Rutgers researchers have identified a human gene, its protein product and the way in which the protein influences how the body processes fat, discoveries that may lead to drugs to control obesity and promote weight loss.
The so-called "fat gene" carries the code for lipin, a protein that is a key fat-regulating enzyme in metabolism, said George M. Carman, a professor in the department of food science.
This scientific detective story began in 1989, when graduate student Yi-Ping Lin purified a small amount of a yeast enzyme known as PAP, a protein catalyst required for the formation of fats. At that time the technology was not refined enough to determine the enzyme’s sequence and identify its gene, so the project was shelved.
While cleaning out a freezer last summer, Carman’s crew found some of the PAP enzyme that had been purified in 1993 by another graduate student, Wen-I Wu. “Because we now had the technology, my postdoctoral associate Gil-Soo Han was able to get a sequence of the amino acids in PAP this time around,” Carman said.
Previous studies with mice have shown that a lack of lipin causes a loss of body fat and that excess lipin promotes extra body fat. So scientists knew that lipin was involved in fat metabolism; they just didn’t know how.
Carman and his Cook College research team’s first revelation that lipin might be targeted for control of body fat came with the discovery that the protein is a PAP enzyme. Since they had worked out the sequence of the amino acids that make up the yeast PAP enzyme, they were able to backtrack along the path to its origin – the gene that coded it – linking the enzyme to the yeast gene PAH1 that made it.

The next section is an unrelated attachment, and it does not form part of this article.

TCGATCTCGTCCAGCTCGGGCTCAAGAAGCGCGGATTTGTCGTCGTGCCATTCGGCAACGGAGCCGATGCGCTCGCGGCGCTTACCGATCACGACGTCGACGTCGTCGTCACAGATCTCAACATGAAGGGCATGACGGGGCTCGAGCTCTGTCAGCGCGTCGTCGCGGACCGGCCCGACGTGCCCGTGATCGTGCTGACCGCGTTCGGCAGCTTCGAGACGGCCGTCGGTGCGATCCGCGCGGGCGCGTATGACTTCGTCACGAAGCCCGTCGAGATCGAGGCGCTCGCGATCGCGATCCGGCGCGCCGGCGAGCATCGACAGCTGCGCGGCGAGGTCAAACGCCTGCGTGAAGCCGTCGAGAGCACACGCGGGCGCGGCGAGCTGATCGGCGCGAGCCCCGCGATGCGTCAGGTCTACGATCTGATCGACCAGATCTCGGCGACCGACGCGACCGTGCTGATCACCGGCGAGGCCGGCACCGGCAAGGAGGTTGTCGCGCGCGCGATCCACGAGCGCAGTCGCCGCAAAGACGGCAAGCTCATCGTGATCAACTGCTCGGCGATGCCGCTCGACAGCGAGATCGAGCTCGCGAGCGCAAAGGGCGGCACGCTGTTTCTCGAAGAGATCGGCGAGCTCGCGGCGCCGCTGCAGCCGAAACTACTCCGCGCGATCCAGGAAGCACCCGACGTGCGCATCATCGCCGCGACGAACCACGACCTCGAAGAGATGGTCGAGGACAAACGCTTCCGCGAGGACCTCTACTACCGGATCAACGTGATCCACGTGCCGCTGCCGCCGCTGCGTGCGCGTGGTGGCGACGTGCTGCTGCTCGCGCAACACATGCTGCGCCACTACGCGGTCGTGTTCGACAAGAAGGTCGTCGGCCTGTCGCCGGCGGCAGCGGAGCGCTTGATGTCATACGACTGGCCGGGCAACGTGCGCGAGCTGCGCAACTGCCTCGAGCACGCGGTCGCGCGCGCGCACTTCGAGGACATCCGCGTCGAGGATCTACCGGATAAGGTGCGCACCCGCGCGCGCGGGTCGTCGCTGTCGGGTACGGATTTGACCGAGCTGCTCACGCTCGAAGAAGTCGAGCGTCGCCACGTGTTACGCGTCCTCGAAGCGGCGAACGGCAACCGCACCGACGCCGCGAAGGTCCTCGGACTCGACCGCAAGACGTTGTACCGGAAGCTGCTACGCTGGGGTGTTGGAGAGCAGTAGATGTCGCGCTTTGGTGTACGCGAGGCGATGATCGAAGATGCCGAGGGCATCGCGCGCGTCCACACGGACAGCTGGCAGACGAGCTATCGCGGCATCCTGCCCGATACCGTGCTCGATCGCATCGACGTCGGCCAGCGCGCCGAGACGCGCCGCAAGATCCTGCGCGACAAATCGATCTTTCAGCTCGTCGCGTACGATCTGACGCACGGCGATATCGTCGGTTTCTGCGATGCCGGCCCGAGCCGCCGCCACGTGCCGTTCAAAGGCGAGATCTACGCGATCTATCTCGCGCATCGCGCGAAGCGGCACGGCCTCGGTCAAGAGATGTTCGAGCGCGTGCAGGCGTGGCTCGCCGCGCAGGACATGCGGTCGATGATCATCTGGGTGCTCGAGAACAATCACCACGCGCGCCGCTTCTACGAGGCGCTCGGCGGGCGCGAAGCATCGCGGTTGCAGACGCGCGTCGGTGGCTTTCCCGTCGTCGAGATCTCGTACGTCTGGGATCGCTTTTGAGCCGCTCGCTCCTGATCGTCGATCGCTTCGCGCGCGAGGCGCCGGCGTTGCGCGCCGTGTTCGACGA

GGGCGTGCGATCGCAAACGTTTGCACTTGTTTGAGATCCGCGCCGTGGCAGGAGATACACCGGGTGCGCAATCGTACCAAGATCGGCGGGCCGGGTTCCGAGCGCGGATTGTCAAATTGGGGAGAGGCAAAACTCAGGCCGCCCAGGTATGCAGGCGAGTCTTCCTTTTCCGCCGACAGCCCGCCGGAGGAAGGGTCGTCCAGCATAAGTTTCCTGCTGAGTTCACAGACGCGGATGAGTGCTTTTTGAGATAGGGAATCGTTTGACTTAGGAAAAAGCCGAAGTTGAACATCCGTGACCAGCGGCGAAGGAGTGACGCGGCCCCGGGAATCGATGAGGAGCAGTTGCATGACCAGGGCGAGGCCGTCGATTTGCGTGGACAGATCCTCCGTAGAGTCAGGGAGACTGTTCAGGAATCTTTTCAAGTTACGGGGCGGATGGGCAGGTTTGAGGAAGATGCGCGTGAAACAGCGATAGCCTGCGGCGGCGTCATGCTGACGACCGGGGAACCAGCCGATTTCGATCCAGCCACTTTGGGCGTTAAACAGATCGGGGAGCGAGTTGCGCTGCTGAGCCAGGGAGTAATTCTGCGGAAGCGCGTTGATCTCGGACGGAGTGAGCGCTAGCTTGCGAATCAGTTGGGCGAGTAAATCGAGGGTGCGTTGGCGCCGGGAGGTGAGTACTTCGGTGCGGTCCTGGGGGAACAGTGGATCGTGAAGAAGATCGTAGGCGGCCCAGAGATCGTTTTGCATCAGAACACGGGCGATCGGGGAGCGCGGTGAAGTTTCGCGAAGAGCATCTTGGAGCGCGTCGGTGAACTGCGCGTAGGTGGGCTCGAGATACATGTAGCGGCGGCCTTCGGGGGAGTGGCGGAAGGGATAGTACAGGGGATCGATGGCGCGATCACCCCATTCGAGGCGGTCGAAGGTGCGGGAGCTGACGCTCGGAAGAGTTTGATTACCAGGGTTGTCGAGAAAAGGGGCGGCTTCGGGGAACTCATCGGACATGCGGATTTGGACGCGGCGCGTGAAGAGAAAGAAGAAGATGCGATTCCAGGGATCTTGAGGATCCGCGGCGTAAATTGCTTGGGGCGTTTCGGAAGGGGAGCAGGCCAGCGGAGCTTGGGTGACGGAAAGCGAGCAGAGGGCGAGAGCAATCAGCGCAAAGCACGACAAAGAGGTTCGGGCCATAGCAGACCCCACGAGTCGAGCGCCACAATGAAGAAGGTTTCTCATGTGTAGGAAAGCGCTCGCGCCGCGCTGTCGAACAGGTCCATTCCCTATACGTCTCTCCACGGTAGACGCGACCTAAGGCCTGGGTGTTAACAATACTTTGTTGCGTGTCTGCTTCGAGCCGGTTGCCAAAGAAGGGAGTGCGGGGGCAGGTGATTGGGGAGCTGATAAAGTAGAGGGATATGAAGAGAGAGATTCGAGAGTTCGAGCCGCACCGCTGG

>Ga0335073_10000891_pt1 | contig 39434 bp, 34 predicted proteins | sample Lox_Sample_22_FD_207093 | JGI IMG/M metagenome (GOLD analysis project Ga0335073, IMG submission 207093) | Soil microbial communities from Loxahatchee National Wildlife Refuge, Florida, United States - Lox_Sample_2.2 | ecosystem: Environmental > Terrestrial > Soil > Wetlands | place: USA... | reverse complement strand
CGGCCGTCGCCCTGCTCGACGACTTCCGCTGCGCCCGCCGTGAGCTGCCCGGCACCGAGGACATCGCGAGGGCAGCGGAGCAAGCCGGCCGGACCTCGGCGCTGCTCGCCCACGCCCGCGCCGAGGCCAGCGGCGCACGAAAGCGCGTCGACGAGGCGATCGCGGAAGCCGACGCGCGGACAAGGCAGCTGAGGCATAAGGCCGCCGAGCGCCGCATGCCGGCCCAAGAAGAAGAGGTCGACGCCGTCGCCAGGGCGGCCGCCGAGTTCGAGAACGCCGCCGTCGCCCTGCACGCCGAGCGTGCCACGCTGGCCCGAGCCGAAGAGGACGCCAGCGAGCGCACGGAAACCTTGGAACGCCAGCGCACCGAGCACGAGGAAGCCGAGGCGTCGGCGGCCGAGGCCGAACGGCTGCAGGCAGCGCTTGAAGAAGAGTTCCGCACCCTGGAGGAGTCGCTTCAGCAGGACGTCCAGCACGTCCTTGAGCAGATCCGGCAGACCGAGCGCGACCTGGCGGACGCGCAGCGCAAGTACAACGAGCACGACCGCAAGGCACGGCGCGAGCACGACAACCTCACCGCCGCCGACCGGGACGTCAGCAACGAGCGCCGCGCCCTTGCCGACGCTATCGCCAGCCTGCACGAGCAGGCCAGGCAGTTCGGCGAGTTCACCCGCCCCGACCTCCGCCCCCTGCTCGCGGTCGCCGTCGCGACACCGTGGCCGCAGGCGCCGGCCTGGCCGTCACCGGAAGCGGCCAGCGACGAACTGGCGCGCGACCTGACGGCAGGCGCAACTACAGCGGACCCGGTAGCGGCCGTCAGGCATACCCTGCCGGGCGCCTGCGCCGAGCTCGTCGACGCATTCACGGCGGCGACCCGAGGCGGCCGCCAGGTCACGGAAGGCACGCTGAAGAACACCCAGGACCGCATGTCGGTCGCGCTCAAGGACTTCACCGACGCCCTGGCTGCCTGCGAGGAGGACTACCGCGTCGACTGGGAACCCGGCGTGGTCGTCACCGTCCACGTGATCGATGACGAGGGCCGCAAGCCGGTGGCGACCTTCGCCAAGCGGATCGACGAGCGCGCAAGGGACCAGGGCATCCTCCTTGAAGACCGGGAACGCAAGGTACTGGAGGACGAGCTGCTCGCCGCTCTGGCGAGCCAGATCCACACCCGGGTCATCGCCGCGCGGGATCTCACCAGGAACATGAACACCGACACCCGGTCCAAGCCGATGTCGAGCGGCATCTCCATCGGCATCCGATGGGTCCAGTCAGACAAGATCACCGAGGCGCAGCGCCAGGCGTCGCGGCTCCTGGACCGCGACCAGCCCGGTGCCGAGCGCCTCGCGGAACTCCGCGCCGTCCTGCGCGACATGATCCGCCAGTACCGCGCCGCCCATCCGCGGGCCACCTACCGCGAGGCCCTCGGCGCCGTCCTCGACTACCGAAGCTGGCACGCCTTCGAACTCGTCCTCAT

“This is a big breakthrough because for years no one was able to get the gene for PAP and prove that it was important in making fat,” Carman said. Carman said the discovery could have implications for treating conditions that range from obesity to the loss of fat beneath the skin, as seen in HIV patients.
The findings are published in the Journal of Biological Chemistry. The research was funded by the National Institute of General Medical Sciences (NIGMS), part of the National Institutes of Health, and the New Jersey Agricultural Experiment Station.
Source: Rutgers, The State University of New Jersey
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